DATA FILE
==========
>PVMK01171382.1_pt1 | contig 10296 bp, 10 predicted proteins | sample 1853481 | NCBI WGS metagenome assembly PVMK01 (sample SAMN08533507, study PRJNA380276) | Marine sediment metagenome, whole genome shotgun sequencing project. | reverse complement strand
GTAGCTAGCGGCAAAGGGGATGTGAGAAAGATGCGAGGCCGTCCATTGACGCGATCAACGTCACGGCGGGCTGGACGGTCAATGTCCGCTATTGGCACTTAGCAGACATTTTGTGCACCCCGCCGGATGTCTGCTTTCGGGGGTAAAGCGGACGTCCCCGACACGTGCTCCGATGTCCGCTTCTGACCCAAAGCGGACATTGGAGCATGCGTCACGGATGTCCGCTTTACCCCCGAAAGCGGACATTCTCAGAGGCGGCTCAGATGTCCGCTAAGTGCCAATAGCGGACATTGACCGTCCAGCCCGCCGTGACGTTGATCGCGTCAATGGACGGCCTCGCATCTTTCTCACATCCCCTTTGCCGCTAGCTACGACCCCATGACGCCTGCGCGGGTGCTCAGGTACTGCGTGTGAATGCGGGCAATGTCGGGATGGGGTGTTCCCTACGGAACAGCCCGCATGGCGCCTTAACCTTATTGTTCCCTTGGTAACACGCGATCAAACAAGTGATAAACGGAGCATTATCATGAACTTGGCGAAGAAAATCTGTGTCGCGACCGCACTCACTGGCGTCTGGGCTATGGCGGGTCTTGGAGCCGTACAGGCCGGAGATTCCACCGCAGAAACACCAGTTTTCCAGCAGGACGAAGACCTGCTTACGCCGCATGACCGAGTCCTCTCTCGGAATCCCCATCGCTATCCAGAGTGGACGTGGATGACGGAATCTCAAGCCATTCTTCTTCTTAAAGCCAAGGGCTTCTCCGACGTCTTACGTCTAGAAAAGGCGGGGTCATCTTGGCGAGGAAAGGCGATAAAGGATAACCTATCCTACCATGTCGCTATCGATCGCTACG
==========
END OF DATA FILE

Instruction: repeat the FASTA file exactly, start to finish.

>PVMK01171382.1_pt1 | contig 10296 bp, 10 predicted proteins | sample 1853481 | NCBI WGS metagenome assembly PVMK01 (sample SAMN08533507, study PRJNA380276) | Marine sediment metagenome, whole genome shotgun sequencing project. | reverse complement strand
GTAGCTAGCGGCAAAGGGGATGTGAGAAAGATGCGAGGCCGTCCATTGACGCGATCAACGTCACGGCGGGCTGGACGGTCAATGTCCGCTATTGGCACTTAGCAGACATTTTGTGCACCCCGCCGGATGTCTGCTTTCGGGGGTAAAGCGGACGTCCCCGACACGTGCTCCGATGTCCGCTTCTGACCCAAAGCGGACATTGGAGCATGCGTCACGGATGTCCGCTTTACCCCCGAAAGCGGACATTCTCAGAGGCGGCTCAGATGTCCGCTAAGTGCCAATAGCGGACATTGACCGTCCAGCCCGCCGTGACGTTGATCGCGTCAATGGACGGCCTCGCATCTTTCTCACATCCCCTTTGCCGCTAGCTACGACCCCATGACGCCTGCGCGGGTGCTCAGGTACTGCGTGTGAATGCGGGCAATGTCGGGATGGGGTGTTCCCTACGGAACAGCCCGCATGGCGCCTTAACCTTATTGTTCCCTTGGTAACACGCGATCAAACAAGTGATAAACGGAGCATTATCATGAACTTGGCGAAGAAAATCTGTGTCGCGACCGCACTCACTGGCGTCTGGGCTATGGCGGGTCTTGGAGCCGTACAGGCCGGAGATTCCACCGCAGAAACACCAGTTTTCCAGCAGGACGAAGACCTGCTTACGCCGCATGACCGAGTCCTCTCTCGGAATCCCCATCGCTATCCAGAGTGGACGTGGATGACGGAATCTCAAGCCATTCTTCTTCTTAAAGCCAAGGGCTTCTCCGACGTCTTACGTCTAGAAAAGGCGGGGTCATCTTGGCGAGGAAAGGCGATAAAGGATAACCTATCCTACCATGTCGCTATCGATCGCTACG